The high number of families trying to join councils’ housing waiting lists has been highlighted by the local government and social care ombudsman.
Ombudsman Michael King said: ‘We understand that many council housing departments are under a lot of pressure as demand is outstripping availability of social housing and we are aware that in certain areas this unprecedented demand is creating a backlog.’
Mr King’s comments came as Birmingham City Council – the biggest in Europe – admitted it had a ‘significant backlog’ of applications to its housing register, with 500 applications being received a week.
His investigation into a complaint by one family, who waited six months for Birmingham to look at its situation, found the council struggling to process applications quickly enough.
The ombudsman said councils should ‘ideally’ consider applications within six weeks, far quicker than Birmingham’s current 22-week average.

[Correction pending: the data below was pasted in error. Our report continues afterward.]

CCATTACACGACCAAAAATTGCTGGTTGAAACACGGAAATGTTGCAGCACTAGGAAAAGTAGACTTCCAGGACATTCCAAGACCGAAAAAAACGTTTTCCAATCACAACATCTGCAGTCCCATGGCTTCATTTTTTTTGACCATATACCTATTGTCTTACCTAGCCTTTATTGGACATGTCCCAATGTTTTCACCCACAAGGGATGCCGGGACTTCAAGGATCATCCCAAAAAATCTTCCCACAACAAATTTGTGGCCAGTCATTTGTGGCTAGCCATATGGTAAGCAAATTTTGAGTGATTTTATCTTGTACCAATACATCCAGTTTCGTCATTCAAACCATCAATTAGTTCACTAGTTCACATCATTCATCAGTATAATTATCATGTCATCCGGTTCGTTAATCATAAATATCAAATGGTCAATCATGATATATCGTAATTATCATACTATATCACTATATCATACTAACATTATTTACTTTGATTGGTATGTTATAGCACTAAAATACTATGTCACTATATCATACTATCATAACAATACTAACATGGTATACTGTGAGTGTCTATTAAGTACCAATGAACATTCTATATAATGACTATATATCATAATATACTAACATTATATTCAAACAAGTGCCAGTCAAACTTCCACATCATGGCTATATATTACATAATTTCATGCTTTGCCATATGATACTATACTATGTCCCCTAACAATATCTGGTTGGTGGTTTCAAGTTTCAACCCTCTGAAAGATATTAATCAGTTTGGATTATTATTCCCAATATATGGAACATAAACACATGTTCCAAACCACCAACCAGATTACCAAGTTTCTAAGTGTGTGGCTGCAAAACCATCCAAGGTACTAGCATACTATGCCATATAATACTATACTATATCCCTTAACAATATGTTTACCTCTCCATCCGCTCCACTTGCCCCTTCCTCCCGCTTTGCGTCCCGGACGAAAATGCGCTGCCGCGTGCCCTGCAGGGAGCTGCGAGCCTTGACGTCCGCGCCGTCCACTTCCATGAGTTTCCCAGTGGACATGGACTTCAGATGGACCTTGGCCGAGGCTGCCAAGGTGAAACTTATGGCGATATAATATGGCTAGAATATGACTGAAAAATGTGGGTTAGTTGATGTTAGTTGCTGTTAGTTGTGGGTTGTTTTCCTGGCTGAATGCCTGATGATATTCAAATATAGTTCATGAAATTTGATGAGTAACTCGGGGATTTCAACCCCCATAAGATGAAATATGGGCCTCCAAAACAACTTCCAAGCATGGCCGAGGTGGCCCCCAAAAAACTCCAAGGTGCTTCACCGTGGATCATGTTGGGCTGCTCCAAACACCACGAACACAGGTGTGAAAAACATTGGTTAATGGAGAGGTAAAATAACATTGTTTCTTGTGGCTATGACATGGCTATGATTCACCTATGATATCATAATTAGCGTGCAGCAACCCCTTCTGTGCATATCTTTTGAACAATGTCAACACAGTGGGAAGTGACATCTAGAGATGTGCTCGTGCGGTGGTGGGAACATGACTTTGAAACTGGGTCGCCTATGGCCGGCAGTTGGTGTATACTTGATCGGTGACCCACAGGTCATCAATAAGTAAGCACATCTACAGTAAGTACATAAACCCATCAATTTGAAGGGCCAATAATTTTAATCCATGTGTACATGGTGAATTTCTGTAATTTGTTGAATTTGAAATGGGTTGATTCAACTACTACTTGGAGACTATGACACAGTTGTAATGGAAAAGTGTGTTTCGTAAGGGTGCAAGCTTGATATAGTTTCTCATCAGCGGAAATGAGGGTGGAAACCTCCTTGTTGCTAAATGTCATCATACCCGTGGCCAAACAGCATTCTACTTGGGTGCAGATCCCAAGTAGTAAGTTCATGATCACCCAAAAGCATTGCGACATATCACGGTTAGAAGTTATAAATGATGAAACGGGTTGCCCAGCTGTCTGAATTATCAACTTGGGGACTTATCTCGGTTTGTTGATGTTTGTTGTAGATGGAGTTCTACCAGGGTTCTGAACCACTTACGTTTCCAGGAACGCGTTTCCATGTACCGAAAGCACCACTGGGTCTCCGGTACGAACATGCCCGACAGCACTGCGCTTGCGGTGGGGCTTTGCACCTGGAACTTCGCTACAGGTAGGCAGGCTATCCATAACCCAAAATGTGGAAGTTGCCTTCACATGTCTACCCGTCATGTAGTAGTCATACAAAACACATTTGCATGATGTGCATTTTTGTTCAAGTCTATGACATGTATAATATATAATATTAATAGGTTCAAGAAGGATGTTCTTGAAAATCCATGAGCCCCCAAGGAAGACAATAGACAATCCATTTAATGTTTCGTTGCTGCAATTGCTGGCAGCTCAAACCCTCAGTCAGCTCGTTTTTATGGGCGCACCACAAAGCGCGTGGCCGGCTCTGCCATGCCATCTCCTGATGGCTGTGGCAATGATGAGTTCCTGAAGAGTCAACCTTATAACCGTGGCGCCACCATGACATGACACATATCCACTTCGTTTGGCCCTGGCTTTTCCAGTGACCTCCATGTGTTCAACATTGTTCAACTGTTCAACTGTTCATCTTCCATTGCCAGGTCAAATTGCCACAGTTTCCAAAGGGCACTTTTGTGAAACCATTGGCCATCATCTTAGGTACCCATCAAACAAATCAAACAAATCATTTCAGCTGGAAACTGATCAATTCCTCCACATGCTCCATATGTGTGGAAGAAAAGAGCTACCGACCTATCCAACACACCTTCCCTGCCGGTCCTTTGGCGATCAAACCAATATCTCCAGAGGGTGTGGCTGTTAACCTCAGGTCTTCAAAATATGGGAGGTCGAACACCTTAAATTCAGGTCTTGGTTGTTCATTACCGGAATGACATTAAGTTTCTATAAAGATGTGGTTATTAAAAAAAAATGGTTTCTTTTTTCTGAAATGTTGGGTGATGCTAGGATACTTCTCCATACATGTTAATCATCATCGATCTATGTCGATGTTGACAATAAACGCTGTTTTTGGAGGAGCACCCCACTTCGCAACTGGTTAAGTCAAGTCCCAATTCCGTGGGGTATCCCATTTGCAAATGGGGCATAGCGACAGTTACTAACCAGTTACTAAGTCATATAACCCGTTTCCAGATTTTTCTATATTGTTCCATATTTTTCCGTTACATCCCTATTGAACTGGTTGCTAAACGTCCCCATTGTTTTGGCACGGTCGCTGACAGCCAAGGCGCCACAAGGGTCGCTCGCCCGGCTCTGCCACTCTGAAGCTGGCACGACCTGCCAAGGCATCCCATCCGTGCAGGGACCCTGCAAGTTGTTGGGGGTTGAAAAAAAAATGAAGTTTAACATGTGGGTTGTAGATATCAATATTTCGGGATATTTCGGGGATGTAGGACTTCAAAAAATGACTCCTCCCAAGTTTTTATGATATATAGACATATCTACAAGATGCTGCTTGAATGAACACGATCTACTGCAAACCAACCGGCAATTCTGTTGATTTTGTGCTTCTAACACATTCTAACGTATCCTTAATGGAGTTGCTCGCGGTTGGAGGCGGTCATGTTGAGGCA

It said the council was ‘already overwhelmed’ and told it to ‘take action to reduce injustice to future applicants’.
Birmingham said it had already acted to address its backlog by appointing seven extra officers and evaluating IT system enhancements.
However, a separate report today warned that the number of people on council housing waiting lists could double next year as COVID-related support schemes came to an end.
The research - commissioned by the Local Government Association (LGA) and Association of Retained Council Housing - also revealed that one in 10 households were stuck on waiting lists for more than five years due to a ‘chronic shortage’ of affordable homes.
LGA housing spokesperson, Cllr David Renard, said: ‘Now is the time to reverse the decline in council housing over the past few decades.
'A programme of 100,000 social homes a year would shorten council housing waiting lists, reduce homelessness and cut carbon emissions while delivering a multi-billion long-term boost to the economy.’